First person shooters are complicated beasts. On the major consoles, they employ virtually every possible button on the controller — and there are a lot of buttons on those things these days. So how do you translate this popular type of game to a device with no buttons? While there are a few games out for Apple’s devices that attempt to answer this question, the best example is probably Gameloft’s Nova. That’s not to say it’s perfect by any means, but it makes a bold statement in declaring that yes, you actually can have this kind of game on the iPad.
Nova (yes, it’s actually N.O.V.A., but I have precisely zero tolerance for acronyms) was originally released, like so many other iPad games, on the iPhone, and was praised for its slickness while simultaneously denigrated for its derivative nature. Let’s get that one out of the way right now: this is Halo in all but name. Actually, that’s not fair: this is like a B-grade, schlocky version of Halo, like a misty reflection on clouded glass. If you get annoyed at games that blatantly rip off other games, stop reading now.
But if you can get over that, you’ll find a title that is competent in almost every aspect. Its gameplay is passable, its controls adequately useable, its graphics pleasantly shiny. I didn’t give a toss about the story, but then I seldom do when it comes to this genre.
Let’s start with the controls, because they are often the most important aspect when it comes to touch screen devices. To my surprise, FPS controls have been ported over to the iPad and largely come out… well, battered, but very much alive. A virtual left analog stick controls movement, while scrubbing your other thumb aims the camera. Other buttons control grenades, shooting, reloading, and so on, but most importantly, you can still aim the camera while shooting with your right thumb. It might not sound momentous, but it makes all the difference in the world.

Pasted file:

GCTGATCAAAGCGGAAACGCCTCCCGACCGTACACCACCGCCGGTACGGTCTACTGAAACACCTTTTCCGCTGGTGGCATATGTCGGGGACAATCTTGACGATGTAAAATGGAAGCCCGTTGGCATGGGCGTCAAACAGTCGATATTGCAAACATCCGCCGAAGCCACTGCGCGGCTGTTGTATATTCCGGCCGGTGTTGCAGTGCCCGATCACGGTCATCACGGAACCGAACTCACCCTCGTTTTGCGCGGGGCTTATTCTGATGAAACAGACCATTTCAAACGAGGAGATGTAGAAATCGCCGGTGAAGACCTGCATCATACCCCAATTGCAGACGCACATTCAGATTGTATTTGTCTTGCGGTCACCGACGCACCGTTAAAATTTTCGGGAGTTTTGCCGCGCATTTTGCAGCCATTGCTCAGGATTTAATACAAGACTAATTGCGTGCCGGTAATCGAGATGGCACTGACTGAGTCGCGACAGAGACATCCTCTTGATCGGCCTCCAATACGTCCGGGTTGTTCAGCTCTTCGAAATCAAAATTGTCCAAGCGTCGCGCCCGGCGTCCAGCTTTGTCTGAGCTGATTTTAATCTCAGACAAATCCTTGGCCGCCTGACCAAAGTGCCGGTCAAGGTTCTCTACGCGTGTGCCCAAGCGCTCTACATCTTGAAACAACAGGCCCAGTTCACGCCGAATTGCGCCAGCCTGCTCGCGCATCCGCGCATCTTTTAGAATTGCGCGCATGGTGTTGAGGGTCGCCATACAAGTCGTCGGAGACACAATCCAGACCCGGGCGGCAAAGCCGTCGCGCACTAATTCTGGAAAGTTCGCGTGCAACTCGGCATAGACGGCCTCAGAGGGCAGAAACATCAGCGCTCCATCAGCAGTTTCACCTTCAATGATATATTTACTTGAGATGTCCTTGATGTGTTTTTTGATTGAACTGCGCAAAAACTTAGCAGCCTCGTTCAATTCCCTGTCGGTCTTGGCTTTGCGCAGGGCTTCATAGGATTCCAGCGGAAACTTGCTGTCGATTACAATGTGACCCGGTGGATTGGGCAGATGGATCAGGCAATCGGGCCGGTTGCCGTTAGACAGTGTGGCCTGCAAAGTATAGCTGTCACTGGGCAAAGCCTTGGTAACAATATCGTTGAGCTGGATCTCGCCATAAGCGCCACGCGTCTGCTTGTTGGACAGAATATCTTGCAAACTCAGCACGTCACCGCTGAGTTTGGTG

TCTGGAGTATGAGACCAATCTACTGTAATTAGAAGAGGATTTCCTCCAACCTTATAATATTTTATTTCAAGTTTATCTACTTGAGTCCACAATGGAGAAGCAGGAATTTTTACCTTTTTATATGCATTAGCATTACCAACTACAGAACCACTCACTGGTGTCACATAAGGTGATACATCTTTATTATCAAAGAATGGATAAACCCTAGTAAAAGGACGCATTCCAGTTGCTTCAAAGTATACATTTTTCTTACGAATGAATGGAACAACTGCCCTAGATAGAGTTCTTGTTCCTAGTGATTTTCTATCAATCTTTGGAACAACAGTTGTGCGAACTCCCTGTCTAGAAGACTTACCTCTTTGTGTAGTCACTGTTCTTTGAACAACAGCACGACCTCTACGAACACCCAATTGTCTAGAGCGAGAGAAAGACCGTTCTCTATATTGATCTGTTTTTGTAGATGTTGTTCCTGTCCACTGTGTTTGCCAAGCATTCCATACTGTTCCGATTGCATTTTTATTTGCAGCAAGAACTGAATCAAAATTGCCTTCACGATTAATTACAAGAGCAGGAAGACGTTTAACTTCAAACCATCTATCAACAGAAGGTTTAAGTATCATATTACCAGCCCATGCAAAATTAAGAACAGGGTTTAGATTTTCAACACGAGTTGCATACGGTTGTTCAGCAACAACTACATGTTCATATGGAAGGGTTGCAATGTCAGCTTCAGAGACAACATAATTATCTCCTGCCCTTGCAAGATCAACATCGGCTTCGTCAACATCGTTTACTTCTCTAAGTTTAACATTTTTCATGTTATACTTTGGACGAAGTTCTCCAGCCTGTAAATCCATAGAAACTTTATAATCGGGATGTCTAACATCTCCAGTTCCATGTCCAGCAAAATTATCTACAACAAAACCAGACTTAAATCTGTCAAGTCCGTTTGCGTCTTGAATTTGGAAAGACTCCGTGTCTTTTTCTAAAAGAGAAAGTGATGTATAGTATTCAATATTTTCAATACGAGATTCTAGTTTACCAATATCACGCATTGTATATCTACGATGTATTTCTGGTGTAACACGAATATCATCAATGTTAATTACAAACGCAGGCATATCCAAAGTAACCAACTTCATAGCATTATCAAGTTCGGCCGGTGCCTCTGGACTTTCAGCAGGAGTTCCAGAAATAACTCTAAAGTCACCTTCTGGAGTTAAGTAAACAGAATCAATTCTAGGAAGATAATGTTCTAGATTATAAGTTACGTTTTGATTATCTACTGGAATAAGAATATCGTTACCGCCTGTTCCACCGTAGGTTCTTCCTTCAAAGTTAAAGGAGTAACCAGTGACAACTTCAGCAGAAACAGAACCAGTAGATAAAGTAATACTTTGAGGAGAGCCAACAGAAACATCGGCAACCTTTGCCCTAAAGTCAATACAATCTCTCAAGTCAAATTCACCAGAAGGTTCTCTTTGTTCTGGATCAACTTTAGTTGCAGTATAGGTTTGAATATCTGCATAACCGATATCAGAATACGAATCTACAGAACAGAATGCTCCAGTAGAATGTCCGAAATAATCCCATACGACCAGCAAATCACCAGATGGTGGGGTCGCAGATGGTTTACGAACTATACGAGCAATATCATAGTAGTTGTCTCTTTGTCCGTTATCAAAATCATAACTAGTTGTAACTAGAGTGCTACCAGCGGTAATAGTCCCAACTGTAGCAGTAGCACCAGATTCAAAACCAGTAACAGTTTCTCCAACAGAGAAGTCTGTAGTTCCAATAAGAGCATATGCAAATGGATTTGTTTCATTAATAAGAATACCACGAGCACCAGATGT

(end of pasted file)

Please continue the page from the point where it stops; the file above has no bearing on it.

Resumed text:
Having said that, accuracy and fast reaction times are still sacrificed. To compensate, you’re given a healthy amount of ammo, and are generally pitted against large, easy-to-hit enemies. For the most part, this helps nullify most control issues.
Mostly everything else is standard FPS fare: you’ve got your pistols, your shotguns, your automatics, your grenades, and every other offensive archetype you might be able to think of. The enemies also tick off most cliches: you’ve got the small fast ones, the big lumbering ones, and the big lumbering ones who blast fireballs at you. To Gameloft’s credit, the action can get pretty fun at times, and different environments and tasks help mix things up. And overall, this kind of game is much better suited to the iPad than a lot of other recent iPhone ports.
Let’s talk about Nova from a port perspective for a moment. Yes, this is the same game as the iPhone version with higher resolution graphics. Yes, it costs NZ $9.99 instead of the iPhone’s $6.49. But in this case, I’d say it was worth it: the larger screen size not only means nicer visuals, but also less of the action obscured by your fingers and a higher degree of fine control. In a game like this, that’s very important.
Nova is one of the better titles to show to people if you need to justify the purchase of your iPad, and for good reason: it looks purdy. Sure, low polygon counts are more obvious on the bigger screen, but the action is smooth as butter and the environments are nicely detailed. If you want eye candy, you’ve come to the right place.
Did I mention there was a plot? Well, there is.
Unless the game I’m reviewing is absolutely top notch, I always end my articles with a list of “if’s”. Nova isn’t top notch — although it is completely proficient at what it does — so here’re its own conditional statements: if you’re a first person shooter fan, and you have an iPad, and you care much more about blasting mindless aliens with a shotgun than being immersed in a riveting story, then Nova could well be for you. Unfortunately, there isn’t a demo for the iPad version, but you can still download the iPhone demo to get a taste of the action. If you like what you see… well, in the end there are much worse ways to spend $10.